Coyote Outdoor Living’s C series 36-inch Built-In Gas Grill is equipped with 875 square inches of grilling space, 80,000 BTUs of output and five cast-stainless-steel burners. Extras include interior lights and an optional wind guard. Find at area Appliance Distributors Unlimited locations. coyotegrill.com; adu.com
Tired of their dark, dated kitchen, homeowners tapped designer and architect Charles Almonte to reimagine it. First, Almonte tackled issues of function and flow caused by a separation of the pantry and double ovens from the rest of the kitchen. “We integrated one oven and added a breakfast bar with storage and functional counter space,” Almonte recounts. “The clients liked the idea of a walk-in pantry, so we designed a full-height cabinet that feels like a traditional pantry but doesn’t take up additional floor space.” The redesign also accommodated a spacious island and larger appliances, including a built-in Sub-Zero fridge and a Wolf range.
Dark-cherry cabinetry made way for white peripheral cabinets, while the island and pantry cupboard were painted in Sherwin-Williams’ Naval for contrast. A marble-tile backsplash in a herringbone pattern animates what is now the hub of the home.
Interior Architecture & Kitchen Design: Charles Almonte, AIA, ASID, Charles Almonte Architecture | Interior Design, Silver Spring, Maryland. Renovation Contractor: Accent General Contracting, Inc., Gaithersburg, Maryland.
A two-bedroom apartment was comprised of compartmentalized rooms that made the interiors feel dark and dated. The owners hired Studio PHH Architects to orchestrate an overhaul that would gut the apartment and rethink its overall circulation and flow. “The goal was to bring efficiency, openness, light and unity of materials,” says founder and project architect Pierre-Henri Hoppenot. “We kept some acoustic and visual separations while providing a communal feeling within the main rooms: living, dining and kitchen.”
The design team removed the wall between the kitchen and dining room to create a warm yet minimalist kitchen. “The project is unified by materials which repeat,” notes the architect, who paired white oak cabinetry from Abernathy Sticks with countertops and backsplash in book-matched Chateau Noire quartzite that also frames the living room fireplace. Engineered white oak flooring unifies the space.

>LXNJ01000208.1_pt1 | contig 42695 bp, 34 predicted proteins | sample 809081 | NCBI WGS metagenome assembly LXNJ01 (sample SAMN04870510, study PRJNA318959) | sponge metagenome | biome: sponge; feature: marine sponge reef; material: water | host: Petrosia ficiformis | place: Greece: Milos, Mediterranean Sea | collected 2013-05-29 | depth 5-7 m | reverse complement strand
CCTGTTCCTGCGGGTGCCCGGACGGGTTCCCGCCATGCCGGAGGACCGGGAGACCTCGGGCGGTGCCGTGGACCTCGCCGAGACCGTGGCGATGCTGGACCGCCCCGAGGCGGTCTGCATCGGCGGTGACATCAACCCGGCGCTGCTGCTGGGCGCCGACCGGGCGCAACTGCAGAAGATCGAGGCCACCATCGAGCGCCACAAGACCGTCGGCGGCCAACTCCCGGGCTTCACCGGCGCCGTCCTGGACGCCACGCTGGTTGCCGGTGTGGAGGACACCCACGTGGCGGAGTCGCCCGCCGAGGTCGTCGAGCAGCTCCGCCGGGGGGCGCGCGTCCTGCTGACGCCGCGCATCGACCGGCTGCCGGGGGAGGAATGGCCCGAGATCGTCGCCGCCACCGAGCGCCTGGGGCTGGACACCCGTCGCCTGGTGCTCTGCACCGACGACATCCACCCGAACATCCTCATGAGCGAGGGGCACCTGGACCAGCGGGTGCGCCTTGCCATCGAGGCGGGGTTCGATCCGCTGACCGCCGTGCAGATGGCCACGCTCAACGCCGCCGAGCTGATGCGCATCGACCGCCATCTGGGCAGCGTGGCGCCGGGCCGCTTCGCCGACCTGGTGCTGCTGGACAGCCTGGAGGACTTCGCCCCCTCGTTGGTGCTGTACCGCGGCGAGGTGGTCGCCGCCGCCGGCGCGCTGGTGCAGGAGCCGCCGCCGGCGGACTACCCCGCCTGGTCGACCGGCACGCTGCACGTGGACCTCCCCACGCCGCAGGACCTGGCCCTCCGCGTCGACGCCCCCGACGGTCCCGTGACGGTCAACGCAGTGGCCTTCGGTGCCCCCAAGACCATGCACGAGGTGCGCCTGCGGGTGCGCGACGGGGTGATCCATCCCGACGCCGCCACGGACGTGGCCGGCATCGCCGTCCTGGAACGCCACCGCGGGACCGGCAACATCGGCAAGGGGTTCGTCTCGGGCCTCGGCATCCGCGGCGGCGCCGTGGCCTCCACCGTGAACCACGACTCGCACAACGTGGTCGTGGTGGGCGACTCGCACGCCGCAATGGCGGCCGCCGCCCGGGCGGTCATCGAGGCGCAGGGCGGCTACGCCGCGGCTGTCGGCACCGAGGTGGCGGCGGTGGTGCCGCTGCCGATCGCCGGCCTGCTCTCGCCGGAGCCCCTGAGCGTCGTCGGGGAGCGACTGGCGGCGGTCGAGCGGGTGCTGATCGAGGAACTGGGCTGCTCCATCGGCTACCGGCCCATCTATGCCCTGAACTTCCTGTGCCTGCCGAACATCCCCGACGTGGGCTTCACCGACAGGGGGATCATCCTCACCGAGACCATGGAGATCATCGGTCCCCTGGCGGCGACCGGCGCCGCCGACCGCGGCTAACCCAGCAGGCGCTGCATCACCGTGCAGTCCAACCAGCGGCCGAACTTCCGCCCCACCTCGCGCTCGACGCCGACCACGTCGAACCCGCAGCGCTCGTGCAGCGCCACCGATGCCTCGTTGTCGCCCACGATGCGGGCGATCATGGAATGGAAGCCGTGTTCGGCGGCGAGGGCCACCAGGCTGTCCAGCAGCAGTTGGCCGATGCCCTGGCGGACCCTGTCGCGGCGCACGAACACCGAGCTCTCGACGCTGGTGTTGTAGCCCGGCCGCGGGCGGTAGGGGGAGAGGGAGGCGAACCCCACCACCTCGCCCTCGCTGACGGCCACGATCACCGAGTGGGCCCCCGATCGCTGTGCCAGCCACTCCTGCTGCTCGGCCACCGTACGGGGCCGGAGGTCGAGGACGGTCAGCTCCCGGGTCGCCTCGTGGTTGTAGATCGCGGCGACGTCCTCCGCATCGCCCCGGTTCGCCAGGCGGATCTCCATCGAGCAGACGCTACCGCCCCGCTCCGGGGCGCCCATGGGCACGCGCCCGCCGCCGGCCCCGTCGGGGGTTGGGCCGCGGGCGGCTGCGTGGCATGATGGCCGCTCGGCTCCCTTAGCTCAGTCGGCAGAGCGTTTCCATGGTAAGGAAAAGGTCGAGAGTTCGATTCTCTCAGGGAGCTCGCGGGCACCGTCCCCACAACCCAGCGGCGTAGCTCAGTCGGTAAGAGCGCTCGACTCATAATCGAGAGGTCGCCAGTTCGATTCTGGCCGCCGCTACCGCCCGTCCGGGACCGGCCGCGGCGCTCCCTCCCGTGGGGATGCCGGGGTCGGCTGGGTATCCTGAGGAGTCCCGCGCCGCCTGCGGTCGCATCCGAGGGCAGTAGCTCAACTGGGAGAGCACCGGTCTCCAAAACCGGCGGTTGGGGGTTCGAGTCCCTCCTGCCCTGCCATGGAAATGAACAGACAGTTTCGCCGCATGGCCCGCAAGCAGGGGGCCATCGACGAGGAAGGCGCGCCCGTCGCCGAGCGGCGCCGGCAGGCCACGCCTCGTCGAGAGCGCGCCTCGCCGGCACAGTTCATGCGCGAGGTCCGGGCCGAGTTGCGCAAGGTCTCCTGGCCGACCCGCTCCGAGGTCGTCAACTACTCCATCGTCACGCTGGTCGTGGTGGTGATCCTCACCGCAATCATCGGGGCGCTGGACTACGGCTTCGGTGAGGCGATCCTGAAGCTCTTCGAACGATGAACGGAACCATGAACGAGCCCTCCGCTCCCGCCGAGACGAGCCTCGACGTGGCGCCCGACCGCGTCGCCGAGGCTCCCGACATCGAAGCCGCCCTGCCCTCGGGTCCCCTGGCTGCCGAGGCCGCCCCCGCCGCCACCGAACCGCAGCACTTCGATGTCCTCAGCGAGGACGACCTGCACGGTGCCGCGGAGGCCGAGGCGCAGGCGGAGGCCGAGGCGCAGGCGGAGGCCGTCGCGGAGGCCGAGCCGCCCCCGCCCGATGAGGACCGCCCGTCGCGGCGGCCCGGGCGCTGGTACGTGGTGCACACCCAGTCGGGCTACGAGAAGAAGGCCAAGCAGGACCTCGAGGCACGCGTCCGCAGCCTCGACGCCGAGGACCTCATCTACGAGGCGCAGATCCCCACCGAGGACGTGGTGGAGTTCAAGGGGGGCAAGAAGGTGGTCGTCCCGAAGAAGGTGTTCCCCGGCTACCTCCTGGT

Renovation Architecture: Pierre-Henri Hoppenot, AIA, Studio PHH Architecture, PLLC, Brooklyn, New York, and Washington, DC. Renovation Contractor: Jeffco Development, Rockville, Maryland. Photography: MPI.
For DC-area residents longing for a quick getaway, Gibson Island has its allure. This private enclave fronting the Chesapeake Bay and the Magothy River near Annapolis is blessed by abundant woods, a bird sanctuary, golf and tennis—and nary a traffic jam. It certainly appealed to a DC couple with three young teenagers who were looking for a vacation house. “We wanted an easy-to-get-to retreat from city living that would make us feel far away,” the wife explains. “We also wanted access to family activities—and Gibson Island definitely offers that.”
Since the Maryland island harbors only about 190 residences, a dated 1980s abode perched above picturesque Otter Pond presented a real opportunity when it came on the market. The couple—he works in global development and she in education—quickly bought the house and tapped architect David Benton to overhaul its interiors. “David helped us realize what the house could be and how to make it work for our family,” the wife relates.While the owners initially sought a simple update, Benton recognized that to achieve their goals, a deeper dive was necessary. “They wanted to expand their livable space, so we needed to open the interiors up,” he recounts. “Their aesthetic leans toward modern so we embraced that—not sterile but with a lot of color and detail.”